The Swiss has not had the ideal preparation for the Tour, as he fractured his collarbone in April in the Tour of Flanders and his RadioShack team has been hampered by internal conflict and the withdrawal of team leader Andy Schleck through injury.
But Olympic and four-times world champion Cancellara clocked seven minutes and thirteen seconds in Liege, at an impressive average speed of 53.2kph, to beat Tour de France favourite Bradley Wiggins of Britain by seven seconds.
"It's pretty high on my list of yellow jerseys ... yes, it's on the top for sure," said the 31-year-old Cancellara, who won his first major victory on an almost identical course in the Belgian city eight years ago and has since collected 22 yellow jerseys.
"It's phenomenal to win eight years later. So much happened since 2004. I watched the video only two days ago. I was 23. I think the junior I was inspired me today."
French time-trial champion Sylvain Chavanel was third in the same time as Wiggins. Defending Tour champion Cadel Evans finished a solid 13th, 17 seconds adrift.
Like Wiggins, Cancellara has a crucial year ahead of him.
But he refused to talk about the Olympic Games, which begin in London next month.
Cancellara said: "The important thing is tomorrow, and then we'll see every other day. Who knows where I'll be in one month? Nobody could expect this bottle to be on the road when I crashed on April 1. I'm taking every day as the last one."
Another special motivation for the Swiss is the forthcoming birth of his second child.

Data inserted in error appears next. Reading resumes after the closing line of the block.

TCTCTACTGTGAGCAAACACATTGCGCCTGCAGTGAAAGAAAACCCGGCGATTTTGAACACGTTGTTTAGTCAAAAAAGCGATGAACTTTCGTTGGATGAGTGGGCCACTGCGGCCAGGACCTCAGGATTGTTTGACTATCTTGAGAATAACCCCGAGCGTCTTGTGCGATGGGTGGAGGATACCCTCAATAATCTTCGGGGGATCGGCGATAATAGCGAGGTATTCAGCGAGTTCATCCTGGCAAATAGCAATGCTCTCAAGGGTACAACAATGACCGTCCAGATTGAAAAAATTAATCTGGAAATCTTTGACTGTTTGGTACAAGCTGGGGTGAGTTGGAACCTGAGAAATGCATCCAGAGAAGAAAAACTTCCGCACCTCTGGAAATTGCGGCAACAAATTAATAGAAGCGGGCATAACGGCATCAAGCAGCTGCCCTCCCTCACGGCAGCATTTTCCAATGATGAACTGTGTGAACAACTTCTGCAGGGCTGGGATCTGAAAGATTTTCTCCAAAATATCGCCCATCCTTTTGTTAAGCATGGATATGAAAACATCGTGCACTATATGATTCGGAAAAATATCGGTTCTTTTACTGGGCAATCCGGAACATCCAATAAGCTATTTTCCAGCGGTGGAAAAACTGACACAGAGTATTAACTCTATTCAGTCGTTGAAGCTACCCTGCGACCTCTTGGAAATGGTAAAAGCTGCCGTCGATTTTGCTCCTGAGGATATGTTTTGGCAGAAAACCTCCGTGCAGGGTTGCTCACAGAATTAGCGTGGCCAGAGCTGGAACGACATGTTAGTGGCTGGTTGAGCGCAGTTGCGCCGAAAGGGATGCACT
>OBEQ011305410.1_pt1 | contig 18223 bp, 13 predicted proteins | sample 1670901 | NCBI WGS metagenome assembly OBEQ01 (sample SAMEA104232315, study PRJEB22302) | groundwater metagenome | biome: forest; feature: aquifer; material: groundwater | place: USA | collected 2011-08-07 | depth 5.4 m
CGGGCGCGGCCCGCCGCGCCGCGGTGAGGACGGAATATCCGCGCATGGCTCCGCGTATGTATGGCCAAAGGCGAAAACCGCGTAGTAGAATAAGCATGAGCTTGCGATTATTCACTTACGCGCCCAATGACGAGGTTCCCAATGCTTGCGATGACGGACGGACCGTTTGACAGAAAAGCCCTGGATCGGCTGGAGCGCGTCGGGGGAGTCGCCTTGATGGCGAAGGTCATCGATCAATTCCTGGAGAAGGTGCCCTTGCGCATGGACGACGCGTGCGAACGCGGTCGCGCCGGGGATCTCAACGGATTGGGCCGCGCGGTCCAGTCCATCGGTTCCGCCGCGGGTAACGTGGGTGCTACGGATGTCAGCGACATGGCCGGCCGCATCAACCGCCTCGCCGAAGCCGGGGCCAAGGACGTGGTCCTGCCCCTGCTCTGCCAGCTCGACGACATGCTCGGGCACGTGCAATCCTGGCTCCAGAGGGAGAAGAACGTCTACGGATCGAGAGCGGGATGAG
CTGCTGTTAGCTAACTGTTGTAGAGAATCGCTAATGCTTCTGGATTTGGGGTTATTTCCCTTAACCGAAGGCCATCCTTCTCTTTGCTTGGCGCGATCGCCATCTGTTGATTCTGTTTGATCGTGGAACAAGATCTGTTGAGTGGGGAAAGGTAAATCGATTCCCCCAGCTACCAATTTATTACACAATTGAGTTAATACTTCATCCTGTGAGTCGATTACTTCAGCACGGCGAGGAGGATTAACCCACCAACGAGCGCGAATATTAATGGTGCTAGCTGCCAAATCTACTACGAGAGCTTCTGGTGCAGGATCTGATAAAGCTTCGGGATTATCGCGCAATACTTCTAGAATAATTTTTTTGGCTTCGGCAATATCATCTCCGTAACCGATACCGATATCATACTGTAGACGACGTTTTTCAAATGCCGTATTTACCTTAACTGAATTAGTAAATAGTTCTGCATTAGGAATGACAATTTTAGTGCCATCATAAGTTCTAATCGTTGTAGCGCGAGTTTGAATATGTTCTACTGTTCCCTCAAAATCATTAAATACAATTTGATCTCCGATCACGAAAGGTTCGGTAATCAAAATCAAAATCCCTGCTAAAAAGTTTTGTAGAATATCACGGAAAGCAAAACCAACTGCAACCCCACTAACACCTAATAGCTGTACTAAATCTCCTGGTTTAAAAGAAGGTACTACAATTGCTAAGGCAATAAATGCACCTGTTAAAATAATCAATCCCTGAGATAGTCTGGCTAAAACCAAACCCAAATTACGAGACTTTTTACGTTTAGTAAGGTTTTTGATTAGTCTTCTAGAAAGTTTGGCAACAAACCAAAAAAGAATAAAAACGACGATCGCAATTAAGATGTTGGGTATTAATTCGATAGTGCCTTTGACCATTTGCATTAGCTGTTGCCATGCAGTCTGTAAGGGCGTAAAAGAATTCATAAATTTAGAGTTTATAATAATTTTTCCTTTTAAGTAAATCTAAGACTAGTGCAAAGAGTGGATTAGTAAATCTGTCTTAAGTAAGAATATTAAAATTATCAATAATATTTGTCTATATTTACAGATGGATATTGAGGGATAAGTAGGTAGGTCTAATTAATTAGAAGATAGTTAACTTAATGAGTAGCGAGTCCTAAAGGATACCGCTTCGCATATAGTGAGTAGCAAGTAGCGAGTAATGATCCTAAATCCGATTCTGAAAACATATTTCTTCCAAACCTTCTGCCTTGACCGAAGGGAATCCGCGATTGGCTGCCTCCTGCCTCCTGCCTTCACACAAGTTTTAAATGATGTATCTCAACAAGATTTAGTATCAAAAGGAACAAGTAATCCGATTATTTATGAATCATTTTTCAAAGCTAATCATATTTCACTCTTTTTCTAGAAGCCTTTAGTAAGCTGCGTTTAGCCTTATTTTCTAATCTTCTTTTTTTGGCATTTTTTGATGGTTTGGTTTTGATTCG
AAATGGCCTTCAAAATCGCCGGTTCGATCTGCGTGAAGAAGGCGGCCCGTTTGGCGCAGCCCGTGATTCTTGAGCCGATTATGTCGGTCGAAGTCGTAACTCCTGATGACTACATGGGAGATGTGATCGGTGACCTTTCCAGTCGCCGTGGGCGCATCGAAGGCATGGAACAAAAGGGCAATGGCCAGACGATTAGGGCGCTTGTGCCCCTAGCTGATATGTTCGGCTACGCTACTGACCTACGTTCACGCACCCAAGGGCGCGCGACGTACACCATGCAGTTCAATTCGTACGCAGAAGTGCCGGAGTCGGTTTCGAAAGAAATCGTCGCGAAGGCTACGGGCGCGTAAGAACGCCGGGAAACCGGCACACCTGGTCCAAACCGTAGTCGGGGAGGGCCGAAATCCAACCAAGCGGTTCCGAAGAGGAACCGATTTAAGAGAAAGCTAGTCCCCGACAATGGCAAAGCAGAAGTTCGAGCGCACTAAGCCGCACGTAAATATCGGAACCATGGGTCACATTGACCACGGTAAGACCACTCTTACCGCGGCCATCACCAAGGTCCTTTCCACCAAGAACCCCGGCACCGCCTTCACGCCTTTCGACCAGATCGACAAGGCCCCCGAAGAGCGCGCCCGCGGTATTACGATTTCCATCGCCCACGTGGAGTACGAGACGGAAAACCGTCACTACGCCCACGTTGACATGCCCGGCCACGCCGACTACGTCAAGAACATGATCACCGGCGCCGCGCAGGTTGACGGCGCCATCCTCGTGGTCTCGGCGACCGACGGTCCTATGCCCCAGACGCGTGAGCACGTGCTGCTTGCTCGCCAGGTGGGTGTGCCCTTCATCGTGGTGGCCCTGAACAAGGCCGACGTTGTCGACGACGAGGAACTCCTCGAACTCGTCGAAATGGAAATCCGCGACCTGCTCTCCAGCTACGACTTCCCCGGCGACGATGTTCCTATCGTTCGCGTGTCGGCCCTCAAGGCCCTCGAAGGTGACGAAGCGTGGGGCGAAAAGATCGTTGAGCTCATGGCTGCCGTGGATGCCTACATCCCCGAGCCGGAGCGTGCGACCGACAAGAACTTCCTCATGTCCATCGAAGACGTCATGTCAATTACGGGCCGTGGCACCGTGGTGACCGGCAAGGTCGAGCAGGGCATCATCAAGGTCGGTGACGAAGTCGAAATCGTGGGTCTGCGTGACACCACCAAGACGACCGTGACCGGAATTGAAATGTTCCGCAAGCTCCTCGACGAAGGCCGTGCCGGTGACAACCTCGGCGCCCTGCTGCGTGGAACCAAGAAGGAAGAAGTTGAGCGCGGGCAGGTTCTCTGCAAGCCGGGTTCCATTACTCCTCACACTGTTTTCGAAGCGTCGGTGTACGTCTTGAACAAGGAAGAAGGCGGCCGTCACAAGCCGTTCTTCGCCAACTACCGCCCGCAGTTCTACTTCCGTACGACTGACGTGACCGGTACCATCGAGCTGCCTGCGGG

"This is for my wife, Stefanie," he said. "She gave me a lot of strength, as does the baby who's coming."
The Tour opener left Wiggins with mixed feelings -- he was a disappointing 11th at half-course but finished fast to salvage a podium spot.
"I was really calm and relaxed and kept putting myself back to reality with my iPod to isolate myself from all this madness," Wiggins said, referring to the large, enthusiastic crowds lining the course in the streets of Liege.
"It's nice to get started on the road. I just tried to focus on myself and not take the others into account."
It was the third time this season the Team Sky leader finished a close second in a major stage race prologue after Paris-Nice and the Dauphine.
Since he ended up winning both races, it could be seen as a good omen for the man aiming to become the first Briton to win cycling's showcase event.
Tejay van Garderen, Evans's young team-mate, took fourth place and secured the best young rider white jersey.
Other favourites did not fare so well, however.
Time-trial world champion Tony Martin of Germany punctured as he was leading the way. He was forced to change bikes but still managed to finish only 23 seconds off the pace.
And Slovakia's Peter Sagan narrowly avoided crashing when his foot skidded off the pedal. He finished 52nd.
On a broader scale, Cancellara's victory was a relief for his RadioShack team, which has been rocked by internal trouble in the past few months.
"It takes a lot of pressure off the team. As for myself, I'm looking forward not back," said Cancellara.
There have been reports that brothers Andy and Frank Schleck were at odds with team manager Johan Bruyneel and might leave the team at the end of the season.
Bruyneel has stayed away from the Tour after being cited in an investigation by the US Anti Doping Agency (USADA) into seven-times Tour champion Lance Armstrong.
Sunday's 198-kms first stage to Seraing finishes at the top of a short but steep hill and could favour riders such as Sagan or local hero Philippe Gilbert, who won the first stage a year ago.